The purpose of this paper is to observe how the cohabiting lesbian earnings differential in the USA has changed since the early 2000s, a time period during which the lesbian, gay and bisexual rights movement has been very successful.
The author analyzes the 2012–2017 American Community Survey using Mincer-style income regressions.
The author finds that cohabiting lesbians earn approximately 11 percent less than married heterosexual women. The earnings penalty has emerged as a result of the disproportionately large penalty young lesbians’ experience. While older lesbians (over 45) do not experience an earnings penalty, younger lesbians appear doubly disadvantaged. They now face a lesbian wage gap of approximately 24 percent in addition to the previously documented gender wage gap.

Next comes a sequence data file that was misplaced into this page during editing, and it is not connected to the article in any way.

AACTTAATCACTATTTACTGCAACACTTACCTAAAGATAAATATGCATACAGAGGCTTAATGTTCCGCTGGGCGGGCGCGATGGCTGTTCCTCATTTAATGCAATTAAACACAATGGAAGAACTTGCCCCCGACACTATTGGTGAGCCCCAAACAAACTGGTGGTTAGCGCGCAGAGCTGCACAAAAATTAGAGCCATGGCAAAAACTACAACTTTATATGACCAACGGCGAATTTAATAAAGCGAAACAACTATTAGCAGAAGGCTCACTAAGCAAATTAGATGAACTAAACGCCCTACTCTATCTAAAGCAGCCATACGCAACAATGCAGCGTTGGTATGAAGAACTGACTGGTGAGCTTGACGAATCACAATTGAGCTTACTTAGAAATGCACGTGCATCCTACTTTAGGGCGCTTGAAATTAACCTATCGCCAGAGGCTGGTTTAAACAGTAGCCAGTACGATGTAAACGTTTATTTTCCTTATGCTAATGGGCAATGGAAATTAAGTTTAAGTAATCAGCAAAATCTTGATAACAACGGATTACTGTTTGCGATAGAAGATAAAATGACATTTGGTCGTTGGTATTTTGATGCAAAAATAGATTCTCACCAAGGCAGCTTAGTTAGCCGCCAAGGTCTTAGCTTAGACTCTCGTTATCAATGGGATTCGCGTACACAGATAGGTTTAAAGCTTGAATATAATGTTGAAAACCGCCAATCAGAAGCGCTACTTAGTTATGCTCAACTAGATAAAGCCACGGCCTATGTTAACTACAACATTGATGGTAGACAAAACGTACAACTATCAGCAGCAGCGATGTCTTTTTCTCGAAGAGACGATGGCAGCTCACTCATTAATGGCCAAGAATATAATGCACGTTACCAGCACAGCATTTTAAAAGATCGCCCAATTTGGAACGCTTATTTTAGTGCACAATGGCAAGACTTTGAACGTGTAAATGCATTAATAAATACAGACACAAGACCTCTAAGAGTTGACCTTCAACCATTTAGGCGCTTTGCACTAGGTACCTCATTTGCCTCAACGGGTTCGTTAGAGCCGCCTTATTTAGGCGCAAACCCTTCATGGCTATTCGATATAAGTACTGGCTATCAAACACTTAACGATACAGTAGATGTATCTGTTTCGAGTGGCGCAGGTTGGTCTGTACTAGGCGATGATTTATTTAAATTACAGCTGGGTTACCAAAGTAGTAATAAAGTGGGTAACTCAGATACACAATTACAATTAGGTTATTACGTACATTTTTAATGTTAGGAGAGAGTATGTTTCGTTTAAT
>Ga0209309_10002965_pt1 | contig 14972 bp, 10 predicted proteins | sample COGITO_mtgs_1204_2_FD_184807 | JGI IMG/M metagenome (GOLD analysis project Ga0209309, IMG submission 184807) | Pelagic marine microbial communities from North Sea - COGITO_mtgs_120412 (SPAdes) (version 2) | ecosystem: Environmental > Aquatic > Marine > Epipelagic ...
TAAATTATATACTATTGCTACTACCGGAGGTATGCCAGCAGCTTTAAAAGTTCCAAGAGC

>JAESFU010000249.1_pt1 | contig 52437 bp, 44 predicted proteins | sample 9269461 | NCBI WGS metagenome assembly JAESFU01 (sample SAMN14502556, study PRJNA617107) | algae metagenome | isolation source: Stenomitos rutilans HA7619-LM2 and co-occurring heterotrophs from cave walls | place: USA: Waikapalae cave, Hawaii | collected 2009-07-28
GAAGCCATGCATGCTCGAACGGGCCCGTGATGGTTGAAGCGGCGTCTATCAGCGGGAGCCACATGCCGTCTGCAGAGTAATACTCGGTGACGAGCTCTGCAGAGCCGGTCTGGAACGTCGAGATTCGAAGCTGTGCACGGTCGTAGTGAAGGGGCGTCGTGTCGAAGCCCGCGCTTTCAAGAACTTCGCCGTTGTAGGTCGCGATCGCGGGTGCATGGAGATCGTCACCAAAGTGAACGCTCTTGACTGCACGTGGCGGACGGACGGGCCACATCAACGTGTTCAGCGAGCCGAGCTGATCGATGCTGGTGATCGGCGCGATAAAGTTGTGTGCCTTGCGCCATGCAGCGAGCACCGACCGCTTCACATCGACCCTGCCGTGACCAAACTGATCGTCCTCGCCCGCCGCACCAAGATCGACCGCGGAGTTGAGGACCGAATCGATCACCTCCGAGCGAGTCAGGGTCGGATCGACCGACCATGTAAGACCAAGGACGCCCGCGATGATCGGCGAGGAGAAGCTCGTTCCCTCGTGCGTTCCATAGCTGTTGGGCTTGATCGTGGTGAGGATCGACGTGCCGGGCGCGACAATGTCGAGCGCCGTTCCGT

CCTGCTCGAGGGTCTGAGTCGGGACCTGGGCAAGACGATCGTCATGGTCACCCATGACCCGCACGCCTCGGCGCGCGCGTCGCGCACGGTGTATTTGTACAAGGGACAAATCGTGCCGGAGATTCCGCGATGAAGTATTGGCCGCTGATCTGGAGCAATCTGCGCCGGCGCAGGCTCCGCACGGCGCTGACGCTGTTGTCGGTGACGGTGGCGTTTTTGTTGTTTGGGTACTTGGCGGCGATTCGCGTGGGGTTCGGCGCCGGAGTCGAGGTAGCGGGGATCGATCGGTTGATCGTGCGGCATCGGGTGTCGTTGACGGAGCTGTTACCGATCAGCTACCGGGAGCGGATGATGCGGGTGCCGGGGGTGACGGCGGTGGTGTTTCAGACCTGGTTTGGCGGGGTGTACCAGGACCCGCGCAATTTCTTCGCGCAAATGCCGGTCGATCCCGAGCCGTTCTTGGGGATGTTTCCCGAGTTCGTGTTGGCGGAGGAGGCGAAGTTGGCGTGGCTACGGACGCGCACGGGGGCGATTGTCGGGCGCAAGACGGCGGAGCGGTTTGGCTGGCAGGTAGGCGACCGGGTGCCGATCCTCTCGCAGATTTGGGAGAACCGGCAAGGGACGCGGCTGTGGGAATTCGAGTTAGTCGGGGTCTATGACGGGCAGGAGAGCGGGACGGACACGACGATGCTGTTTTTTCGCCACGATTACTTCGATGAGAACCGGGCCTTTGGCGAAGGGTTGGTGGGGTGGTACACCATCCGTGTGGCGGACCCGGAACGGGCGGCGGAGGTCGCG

The paper shows that cohabiting lesbians earn approximately 11 percent less than married heterosexual women. The earnings penalty has emerged as a result of the disproportionately large penalty young cohabiting lesbians experience. While older cohabiting lesbians (over 45) do not experience an earnings penalty, younger cohabiting lesbians face a wage gap of approximately 24 percent.
The study finds, contrary to most previous research, a cohabiting lesbian earnings penalty instead of premium. The findings highlight that there is considerable heterogeneity in the economic experience of cohabiting lesbians, and that young cohabiting lesbians comprise a particularly vulnerable population.
The author declares that they have no conflict of interest.
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